Hello, I'm Jeremy from TurboTax with some information about the various schedules you may need to file with your tax return.
A tax schedule is basically just another word for a form you attach when you file your Federal and State tax returns. The IRS has a separate schedule for each type of income or loss you incur during the year, other than your earnings from work. The number of schedules you have to prepare, if any, will depend on your individual situation.
One of the most common attachments to your tax return is the Schedule A. You only need to file out this form to report the expenses you are claiming as itemized tax deductions. Generally, it's better to itemize if your total deductions amount to more than the standard deduction for the year.
If you have money in a bank account earning interest during the year or receive dividend payments from stocks, you may have to complete a Schedule B if either the interest or dividends you receive exceed $1,500.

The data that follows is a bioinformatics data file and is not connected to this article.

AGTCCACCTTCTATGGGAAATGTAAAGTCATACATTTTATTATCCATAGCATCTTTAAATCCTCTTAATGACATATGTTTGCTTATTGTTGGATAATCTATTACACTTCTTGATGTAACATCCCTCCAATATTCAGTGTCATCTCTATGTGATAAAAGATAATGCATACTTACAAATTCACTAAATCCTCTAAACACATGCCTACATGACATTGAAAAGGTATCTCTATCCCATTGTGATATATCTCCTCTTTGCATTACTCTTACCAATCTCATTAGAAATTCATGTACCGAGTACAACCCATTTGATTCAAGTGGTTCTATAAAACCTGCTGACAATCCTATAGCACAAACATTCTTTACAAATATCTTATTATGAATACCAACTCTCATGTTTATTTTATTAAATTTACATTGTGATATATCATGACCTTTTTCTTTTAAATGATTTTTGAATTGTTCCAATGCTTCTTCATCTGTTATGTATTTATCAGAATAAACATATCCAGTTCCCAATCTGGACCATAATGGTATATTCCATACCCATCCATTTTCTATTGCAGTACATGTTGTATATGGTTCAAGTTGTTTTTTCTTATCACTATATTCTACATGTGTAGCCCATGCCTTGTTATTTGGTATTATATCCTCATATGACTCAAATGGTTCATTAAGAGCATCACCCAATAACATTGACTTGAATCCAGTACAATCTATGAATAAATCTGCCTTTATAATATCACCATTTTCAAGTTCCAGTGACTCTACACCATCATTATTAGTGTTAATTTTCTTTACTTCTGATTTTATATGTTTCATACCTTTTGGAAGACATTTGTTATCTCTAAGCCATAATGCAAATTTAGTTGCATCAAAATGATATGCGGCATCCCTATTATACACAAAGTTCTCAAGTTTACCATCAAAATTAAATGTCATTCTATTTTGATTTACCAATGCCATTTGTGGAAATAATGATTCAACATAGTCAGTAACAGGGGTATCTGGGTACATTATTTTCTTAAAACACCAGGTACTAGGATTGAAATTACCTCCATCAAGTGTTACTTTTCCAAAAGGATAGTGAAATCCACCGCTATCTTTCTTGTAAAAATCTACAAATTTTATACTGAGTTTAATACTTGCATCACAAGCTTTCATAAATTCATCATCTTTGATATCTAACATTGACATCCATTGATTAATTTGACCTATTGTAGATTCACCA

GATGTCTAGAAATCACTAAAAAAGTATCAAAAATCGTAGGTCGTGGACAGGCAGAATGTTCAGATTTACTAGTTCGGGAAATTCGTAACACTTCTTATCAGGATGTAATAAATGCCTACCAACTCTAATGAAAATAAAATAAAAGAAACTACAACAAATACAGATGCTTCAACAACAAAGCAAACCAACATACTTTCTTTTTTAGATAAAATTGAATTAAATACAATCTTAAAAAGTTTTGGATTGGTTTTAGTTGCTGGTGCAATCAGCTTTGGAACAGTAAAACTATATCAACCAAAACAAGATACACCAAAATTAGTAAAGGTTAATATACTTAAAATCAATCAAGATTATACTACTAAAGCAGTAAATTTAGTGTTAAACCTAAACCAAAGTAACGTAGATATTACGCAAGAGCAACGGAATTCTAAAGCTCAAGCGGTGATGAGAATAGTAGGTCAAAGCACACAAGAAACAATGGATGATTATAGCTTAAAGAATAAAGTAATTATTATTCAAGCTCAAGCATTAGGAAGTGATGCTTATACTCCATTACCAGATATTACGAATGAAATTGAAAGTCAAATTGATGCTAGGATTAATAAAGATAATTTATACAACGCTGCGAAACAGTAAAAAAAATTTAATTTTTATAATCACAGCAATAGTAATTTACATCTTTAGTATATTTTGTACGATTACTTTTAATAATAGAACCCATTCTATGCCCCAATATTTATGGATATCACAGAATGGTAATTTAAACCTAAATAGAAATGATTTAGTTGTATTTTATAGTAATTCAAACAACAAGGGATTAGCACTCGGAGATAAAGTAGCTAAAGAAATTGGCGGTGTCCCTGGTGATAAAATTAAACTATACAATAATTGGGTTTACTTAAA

When you sell capital assets during the year such as stock, you must report all of those transactions on a Schedule D. The schedule calculates your overall capital gain or loss for the year. If the result is a gain, you may need to pay a capital gains tax and if a loss, you can deduct up to $3,000 of it per year from your other income.
For more information about this and other tax topics, visit TurboTax.com.